Debt Market

The rally in Australian government bonds over the past month hasn’t matched the surge in Treasuries, as investors sought the safety of the world’s deepest debt market.

The extra yield Australian 10-year notes offer over similar-maturity Treasuries was 223 basis points today after widening to this year’s high of 248 on Aug. 10. The Australian 10-year yield rose seven basis points to 4.50 percent, rising from the lowest level since April 2009.

The gap between yields on Australian government bonds and inflation-indexed notes shows investors estimate consumer-price gains to average 2.67 percent for the next five years, the highest inflation expectations among eight developed markets tracked by Bloomberg. Similar U.S. notes show predictions for 1.8 percent annual price increases.

Economists Divided

The Reserve Bank will cut its benchmark borrowing rate from 4.75 percent by the end of the year, according to four economists out of 20 surveyed by Bloomberg News on Aug. 11. Ten expect it to remain unchanged, while six are forecasting an increase to 5 percent, the survey shows.

“We do not expect the RBA to ease simply because markets have been volatile,” Deutsche Bank AG economists said in an Aug. 12 note. “Our argument is that we think markets have moved sufficiently far to have real economy implications.”

Australia’s jobless rate unexpectedly rose to an eight- month high in July as hiring stalled, prompting Goldman Sachs & Partners Australia Pty to predict as many as two rate cuts this year. Unemployment jumped to 5.1 percent in July from 4.9 percent a month earlier, the first increase since October, the statistics bureau said Aug. 11.

Jobless Rate

“The shift in tone of the July employment report, in concert with the sharp deterioration in business and consumer surveys, is material new information for policy makers,” Goldman Sachs economists David Colosimo and Tim Toohey wrote in a report after the data was released, predicting 25 basis-point cuts each in September and November. A basis point is 0.25 percentage point.

The RBA will publish minutes of its Aug. 2 board meeting tomorrow, the same day euro-zone gross domestic product figures are released and German Chancellor Angela Merkel and French President Nicolas Sarkozy plan to meet in Paris to discuss the region’s crisis.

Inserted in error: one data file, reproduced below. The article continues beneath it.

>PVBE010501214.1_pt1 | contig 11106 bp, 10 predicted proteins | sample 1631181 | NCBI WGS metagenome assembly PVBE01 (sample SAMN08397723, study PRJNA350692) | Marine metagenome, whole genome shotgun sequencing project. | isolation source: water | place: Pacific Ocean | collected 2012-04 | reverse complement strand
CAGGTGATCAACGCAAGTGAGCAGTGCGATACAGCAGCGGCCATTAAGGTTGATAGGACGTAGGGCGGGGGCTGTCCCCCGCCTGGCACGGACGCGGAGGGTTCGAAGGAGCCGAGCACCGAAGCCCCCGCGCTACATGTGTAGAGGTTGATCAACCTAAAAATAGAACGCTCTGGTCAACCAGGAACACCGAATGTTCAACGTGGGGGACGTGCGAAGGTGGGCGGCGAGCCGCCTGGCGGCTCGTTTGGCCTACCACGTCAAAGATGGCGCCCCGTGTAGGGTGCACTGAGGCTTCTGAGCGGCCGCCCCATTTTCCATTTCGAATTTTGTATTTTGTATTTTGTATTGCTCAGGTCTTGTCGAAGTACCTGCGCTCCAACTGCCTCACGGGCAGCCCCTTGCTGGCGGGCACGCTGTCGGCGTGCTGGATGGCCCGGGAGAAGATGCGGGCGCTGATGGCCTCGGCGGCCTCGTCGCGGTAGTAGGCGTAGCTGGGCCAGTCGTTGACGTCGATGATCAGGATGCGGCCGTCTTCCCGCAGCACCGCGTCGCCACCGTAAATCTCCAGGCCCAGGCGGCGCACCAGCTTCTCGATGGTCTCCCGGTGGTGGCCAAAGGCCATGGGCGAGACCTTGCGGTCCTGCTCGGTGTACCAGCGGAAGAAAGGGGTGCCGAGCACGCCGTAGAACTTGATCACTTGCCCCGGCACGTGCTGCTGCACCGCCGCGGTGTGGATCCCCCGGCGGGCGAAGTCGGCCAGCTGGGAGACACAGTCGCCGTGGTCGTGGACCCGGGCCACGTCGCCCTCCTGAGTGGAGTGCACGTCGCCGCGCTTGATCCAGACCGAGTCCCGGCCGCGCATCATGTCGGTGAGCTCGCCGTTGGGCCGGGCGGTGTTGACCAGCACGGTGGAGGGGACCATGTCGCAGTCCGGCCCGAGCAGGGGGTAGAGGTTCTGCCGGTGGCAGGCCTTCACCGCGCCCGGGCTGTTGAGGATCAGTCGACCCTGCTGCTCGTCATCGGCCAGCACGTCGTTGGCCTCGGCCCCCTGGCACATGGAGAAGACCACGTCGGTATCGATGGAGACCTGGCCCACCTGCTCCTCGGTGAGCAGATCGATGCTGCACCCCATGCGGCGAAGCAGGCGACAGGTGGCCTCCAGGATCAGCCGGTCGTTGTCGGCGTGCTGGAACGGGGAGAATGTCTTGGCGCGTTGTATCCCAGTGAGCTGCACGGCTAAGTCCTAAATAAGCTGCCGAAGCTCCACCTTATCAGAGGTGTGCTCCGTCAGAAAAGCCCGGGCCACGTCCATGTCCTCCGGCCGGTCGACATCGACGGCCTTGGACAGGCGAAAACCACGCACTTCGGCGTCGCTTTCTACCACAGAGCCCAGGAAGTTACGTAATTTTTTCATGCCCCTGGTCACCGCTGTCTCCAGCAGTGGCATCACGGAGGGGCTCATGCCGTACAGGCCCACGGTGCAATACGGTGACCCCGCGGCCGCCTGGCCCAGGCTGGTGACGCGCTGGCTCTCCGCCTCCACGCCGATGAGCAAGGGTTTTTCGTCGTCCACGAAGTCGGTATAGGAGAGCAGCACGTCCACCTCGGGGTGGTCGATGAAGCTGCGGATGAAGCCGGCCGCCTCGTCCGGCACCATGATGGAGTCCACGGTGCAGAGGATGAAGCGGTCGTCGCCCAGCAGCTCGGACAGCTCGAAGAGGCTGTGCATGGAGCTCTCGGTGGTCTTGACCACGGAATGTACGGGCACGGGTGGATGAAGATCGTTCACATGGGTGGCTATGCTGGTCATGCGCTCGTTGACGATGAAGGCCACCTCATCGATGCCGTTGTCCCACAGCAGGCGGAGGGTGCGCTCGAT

The market value of Bank of America Merrill Lynch’s Australian Governments Index has risen A$3.4 billion ($3.5 billion) this month to A$161 billion. An index of the nation’s corporate bonds has increased by A$723 million to A$73 billion, the data show. The nation’s benchmark stock index has dropped 6.2 percent to A$1.24 trillion between July 29 and Aug. 12.

Corporate Risk

The cost of insuring Australian corporate bonds from default surged, according to traders of credit-default swaps. The Markit iTraxx Australia index jumped 21.5 basis points last week to 156.1, according to prices from CMA, which is owned by CME Group Inc. and compiles prices quoted by dealers in the privately negotiated market.

Australian sovereign debt has produced gains of 9.1 percent this year, the best returns after New Zealand among 20 developed markets tracked by the Merrill Lynch indexes.

The Australian dollar also swung between gains and losses last week, with three-month implied volatility jumping to a 13- month high of 17.43 on Aug. 9, when the currency dropped below parity with the greenback for the first time since March 21. The so-called Aussie, the world’s fifth-most traded currency, rose 0.7 percent to $1.0424 today, after reaching a post-float high of $1.1081 following the July 27 inflation data.

“As markets are so volatile you can go from underperforming to overperforming and back again very quickly,” said Mat McCrum, investment director at Melbourne-based Omega Global Investors Pty, which manages A$1 billion. “I think the whole investment community is a bit weary of the volatility and shell shocked.”

To contact the reporters on this story: Candice Zachariahs in Sydney at czachariahs2@bloomberg.net; Sarah McDonald in Sydney at smcdonald23@bloomberg.net.

To contact the editors responsible for this story: Rocky Swift at rswift5@bloomberg.net; Shelley Smith at ssmith118@bloomberg.net.